Friday, October 2, 2015

Year B - Proper 26, 31st Sunday in Ordinary Time, 23rd Sunday after Pentecost (November 1, 2015)

THINK AHEAD!  This week could be Proper 26 or it could be All Saints Day or it could be some of both.  If you choose All Saints go to Year B - All Saints Day (2015).  As you decide which to do, know that this is the first of two Sundays on Ruth.  The story this week gets Ruth and Naomi back to Bethlehem and is about self-giving love in families.  Next week (Year B - Proper 27) tells of Ruth meeting and marrying Boaz and is more on self-giving love but this time for the outsider.  Children are interested in both themes.  Given the current Syrian refugee crisis and the immigration debates there is more than enough for two weeks.  But it would also be possible to read about these loving hero/ines in one week.  They could be sample saints with other All Saints texts.  Or, they could be the focus of worship on their own.  And then there are the other RCL texts to consider.  So many possibilities!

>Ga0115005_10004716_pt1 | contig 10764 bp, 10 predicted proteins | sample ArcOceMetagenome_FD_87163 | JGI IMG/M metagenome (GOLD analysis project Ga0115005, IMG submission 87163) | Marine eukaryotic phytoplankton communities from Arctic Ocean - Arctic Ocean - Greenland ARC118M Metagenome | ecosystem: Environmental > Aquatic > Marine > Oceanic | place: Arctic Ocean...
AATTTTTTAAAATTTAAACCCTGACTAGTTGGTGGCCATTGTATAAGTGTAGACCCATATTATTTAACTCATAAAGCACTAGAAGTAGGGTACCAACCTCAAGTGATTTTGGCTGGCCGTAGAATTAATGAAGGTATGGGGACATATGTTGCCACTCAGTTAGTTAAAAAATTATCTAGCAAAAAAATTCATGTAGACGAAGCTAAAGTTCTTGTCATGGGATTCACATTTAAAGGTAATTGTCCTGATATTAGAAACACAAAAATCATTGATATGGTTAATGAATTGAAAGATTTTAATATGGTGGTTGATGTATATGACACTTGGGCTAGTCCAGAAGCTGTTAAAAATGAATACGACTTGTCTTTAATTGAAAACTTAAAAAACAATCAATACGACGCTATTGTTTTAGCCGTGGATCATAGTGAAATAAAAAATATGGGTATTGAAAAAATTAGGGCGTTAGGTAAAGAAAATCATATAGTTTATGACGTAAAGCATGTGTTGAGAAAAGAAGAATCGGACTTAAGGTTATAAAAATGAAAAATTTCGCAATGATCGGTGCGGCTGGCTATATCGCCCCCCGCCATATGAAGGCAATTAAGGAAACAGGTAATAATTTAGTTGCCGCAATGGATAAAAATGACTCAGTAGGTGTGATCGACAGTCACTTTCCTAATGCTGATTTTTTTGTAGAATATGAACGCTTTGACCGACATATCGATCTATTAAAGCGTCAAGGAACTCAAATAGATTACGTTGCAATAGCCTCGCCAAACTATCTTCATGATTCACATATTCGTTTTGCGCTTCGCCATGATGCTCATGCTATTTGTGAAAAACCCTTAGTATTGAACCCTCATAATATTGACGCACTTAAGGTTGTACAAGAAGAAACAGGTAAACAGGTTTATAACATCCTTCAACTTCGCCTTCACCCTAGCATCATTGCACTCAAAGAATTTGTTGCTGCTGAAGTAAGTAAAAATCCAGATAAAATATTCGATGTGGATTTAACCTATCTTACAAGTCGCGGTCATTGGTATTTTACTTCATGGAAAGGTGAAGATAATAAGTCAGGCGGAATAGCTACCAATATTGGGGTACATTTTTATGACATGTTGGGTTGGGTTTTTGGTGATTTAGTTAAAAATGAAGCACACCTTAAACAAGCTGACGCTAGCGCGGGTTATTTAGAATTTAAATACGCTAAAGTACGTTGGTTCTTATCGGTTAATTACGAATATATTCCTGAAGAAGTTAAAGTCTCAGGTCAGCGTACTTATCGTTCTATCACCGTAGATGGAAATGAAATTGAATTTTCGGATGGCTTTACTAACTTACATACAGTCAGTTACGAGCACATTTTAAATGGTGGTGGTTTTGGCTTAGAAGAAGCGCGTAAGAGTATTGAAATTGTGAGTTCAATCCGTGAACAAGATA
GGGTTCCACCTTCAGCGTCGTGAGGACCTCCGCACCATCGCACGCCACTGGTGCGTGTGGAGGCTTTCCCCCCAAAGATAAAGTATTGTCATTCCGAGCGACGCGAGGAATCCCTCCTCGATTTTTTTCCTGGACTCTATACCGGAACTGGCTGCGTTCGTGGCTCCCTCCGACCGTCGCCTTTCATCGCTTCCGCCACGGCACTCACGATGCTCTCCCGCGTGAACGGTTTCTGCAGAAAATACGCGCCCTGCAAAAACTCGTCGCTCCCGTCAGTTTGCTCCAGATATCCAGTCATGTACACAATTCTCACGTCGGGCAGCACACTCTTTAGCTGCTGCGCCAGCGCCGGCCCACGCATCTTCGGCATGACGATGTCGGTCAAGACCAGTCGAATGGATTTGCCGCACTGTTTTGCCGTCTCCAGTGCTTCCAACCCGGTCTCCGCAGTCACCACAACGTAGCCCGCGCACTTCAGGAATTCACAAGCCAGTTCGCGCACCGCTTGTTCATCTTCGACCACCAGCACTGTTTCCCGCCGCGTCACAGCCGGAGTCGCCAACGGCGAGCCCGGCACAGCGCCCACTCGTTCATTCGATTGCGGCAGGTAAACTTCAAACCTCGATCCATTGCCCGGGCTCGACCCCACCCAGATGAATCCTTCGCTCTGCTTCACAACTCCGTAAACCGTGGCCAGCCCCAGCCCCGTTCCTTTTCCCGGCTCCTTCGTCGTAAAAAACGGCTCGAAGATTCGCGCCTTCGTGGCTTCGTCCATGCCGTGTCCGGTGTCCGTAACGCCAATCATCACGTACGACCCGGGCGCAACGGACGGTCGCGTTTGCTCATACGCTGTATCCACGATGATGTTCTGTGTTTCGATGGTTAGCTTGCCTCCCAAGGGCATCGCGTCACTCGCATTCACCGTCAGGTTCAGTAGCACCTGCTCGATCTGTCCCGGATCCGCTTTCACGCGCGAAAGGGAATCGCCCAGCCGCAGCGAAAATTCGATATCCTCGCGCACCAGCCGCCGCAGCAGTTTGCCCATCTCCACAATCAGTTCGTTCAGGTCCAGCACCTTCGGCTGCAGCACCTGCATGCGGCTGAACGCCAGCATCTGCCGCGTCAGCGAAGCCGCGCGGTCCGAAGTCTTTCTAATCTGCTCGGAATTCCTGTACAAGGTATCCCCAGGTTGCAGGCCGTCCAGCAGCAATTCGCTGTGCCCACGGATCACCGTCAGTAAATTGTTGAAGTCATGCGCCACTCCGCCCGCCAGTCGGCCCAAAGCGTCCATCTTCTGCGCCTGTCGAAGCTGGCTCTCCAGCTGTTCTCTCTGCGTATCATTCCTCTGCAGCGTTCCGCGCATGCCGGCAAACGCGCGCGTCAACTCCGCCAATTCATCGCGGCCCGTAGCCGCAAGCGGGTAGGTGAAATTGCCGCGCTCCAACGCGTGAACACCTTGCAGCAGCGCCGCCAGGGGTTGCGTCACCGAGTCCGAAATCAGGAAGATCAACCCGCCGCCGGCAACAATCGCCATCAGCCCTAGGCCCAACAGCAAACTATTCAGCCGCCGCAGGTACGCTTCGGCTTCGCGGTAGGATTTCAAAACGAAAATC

The Texts

Ruth 1:1-18

If you are reading just today’s text, I would omit verses 11b-14a to avoid having to spend time explaining levirate marriage to worshipers of all ages.  I would also add verses 19-22 to complete the opening of this story.

Because this is a story about women, have it read by a woman – maybe an older woman like Naomi. 

The story also begs to be pantomimed by older children so that all can follow the action.  Naomi, Elimelech and their boys start at one side of the chancel then walk to the other side when they move to Moab.  There Ruth and Orpah join the boys as their wives.  As each of the males die they simply sit down in place.  Their women then step in front of them and move on together.  The three walk to the center of the chancel.  There Orpah hugs the others and returns to Moab as Ruth and Naomi walk on together.  The characters might wear headscarves to set their roles.